March 14 is marking the 143rd birth anniversary of Nobel Prize winning physicist Albert Einstein. However, not many know that this day is also commemorated as Pi Day.
Albert Einstein (March 14, 1879 – April 18, 1955) was a German-born theoretical physicist. He is best known for his theory of relativity and specifically the equation E = mc², which indicates the relationship between mass and energy (or mass-energy equivalence).
Einstein received the 1921 Nobel Prize in Physics “for his services to Theoretical Physics, and especially for his discovery of the law of the photoelectric effect.”
Albert Einstein was born into a Jewish family in Ulm, Württemberg, Germany. His father was Hermann Einstein, a salesman and engineer. His mother was Pauline Einstein (née Koch). Although Albert had early speech difficulties, he was a top student in elementary school.
In 1880, the family moved to Munich, where his father and his uncle founded a company, Elektrotechnische Fabrik J. Einstein & Cie that manufactured electrical equipment, providing the first lighting for the Oktoberfest and cabling for the Munich suburb of Schwabing.
The Einsteins were not observant of Jewish religious practices, and Albert attended a Catholic elementary school. At his mother’s insistence, he took violin lessons, and although he disliked them and eventually quit, he would later take great pleasure in Mozart’s violin sonatas.
In 1921 Einstein was awarded the Nobel Prize in Physics, “for his services to Theoretical Physics, and especially for his discovery of the law of the photoelectric effect.” This refers to his 1905 paper on the photoelectric effect: “On a Heuristic Viewpoint Concerning the Production and Transformation of Light,” which was well supported by the experimental evidence by that time.
The theory of relativity usually encompasses two interrelated theories by Albert Einstein: special relativity and general relativity, proposed and published in 1905 and 1915, respectively. Special relativity applies to all physical phenomena in the absence of gravity.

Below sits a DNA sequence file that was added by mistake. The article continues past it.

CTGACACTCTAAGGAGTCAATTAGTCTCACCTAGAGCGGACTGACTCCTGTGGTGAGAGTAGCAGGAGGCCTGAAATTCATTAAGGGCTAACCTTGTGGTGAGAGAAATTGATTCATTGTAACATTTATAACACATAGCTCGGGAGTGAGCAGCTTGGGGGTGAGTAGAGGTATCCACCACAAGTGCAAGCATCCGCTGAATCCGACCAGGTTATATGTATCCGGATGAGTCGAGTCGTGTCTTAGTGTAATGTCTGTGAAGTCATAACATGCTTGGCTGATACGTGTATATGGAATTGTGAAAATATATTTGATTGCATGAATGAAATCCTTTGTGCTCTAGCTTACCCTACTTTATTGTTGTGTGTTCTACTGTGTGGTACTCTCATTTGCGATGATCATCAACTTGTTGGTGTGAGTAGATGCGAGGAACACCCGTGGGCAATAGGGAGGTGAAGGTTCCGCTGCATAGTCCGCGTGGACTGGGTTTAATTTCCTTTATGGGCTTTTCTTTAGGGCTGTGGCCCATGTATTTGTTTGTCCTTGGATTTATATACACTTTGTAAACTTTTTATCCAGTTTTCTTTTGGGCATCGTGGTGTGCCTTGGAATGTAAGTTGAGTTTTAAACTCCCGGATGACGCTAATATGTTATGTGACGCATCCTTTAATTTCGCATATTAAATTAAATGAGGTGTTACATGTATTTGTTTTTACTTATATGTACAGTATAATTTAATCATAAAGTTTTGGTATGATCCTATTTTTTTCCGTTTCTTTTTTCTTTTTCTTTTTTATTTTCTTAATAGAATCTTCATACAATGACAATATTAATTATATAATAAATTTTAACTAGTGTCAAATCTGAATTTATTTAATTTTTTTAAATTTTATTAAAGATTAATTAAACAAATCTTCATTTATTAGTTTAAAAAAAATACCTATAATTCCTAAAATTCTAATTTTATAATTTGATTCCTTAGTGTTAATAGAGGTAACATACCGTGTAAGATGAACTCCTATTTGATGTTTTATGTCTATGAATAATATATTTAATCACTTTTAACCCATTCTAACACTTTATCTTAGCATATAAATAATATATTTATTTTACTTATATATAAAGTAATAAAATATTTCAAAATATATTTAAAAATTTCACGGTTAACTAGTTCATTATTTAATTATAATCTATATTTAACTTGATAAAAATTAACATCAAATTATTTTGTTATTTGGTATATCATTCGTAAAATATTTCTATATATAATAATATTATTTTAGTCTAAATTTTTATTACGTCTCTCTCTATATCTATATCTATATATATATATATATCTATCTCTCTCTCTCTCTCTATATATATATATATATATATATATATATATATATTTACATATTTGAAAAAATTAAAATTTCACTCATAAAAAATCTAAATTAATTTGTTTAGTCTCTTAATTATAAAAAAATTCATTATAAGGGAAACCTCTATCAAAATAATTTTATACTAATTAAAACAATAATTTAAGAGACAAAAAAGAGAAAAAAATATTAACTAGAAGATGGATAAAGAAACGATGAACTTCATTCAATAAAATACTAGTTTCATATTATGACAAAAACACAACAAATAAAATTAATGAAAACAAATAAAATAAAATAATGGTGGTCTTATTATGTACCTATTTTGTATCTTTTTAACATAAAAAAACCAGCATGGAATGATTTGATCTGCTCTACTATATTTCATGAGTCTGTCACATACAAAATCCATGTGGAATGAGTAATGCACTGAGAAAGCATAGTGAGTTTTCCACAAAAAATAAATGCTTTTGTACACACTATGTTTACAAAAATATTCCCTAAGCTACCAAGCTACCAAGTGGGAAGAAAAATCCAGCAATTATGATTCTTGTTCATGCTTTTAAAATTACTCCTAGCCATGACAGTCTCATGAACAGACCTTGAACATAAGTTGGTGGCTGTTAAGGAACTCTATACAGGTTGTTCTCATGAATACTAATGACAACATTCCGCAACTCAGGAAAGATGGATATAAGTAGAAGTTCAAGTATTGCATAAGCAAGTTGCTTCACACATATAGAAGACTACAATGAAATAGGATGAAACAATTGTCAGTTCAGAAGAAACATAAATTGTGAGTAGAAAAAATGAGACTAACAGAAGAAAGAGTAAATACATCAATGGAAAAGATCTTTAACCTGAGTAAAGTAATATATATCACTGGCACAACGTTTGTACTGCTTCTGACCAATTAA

Einstein showed that space and time are intertwined in ways that scientists had never previously realized. Through a series of thought experiments, Einstein demonstrated that the consequences of special relativity are often counterintuitive — even startling.
If you’re zooming along in a rocket and pass a friend in an identical but slower-moving rocket, for example, you’ll see that your friend’s watch is ticking along more slowly than yours (physicists call this “time dilation”).
What’s more, your friend’s rocket will appear shorter than your own. If your rocket speeds up, your mass and that of the rocket will increase. The faster you go, the heavier things become and the more your rocket will resist your efforts to make it go faster.
Einstein showed that nothing that has a mass can ever reach the speed of light. Another consequence of special relativity is that matter and energy are interchangeable via the famous equation E = mc² (in which E stands for energy, m for mass, and c² the speed of light multiplied by itself).
Because the speed of light is such a big number, even a tiny amount of mass is equivalent to — and can be converted into — a very large amount of energy. That’s why atomic and hydrogen bombs are so powerful.
In 1971, scientists tested both parts of Einstein’s theory by placing precisely synchronized atomic clocks in airliners and flying them around the world. A check of the timepieces after the planes landed showed that the clocks aboard the airliners were running a tiny bit slower than (less than one millionth of a second) than the clocks on the ground.
The disparity resulted from the speed of the planes (a special relativity effect) and their greater distance from the centre of Earth’s gravitational field (a general relativity effect). In 2016, the discovery of gravitational waves — subtle ripples in the fabric of spacetime — was another confirmation of general relativity.
While the ideas behind relativity seem esoteric, the theory has had a huge impact on the modern world. Nuclear power plants and nuclear weapons, for example, would be impossible without the knowledge that matter can be transformed into energy.
And our GPS (global positioning system) satellite network needs to account for the subtle effects of both special and general relativity; if they didn’t, they’d give results that were off by several miles.
Published by – Kiruthiga K
Edited by – Kritika Kashyap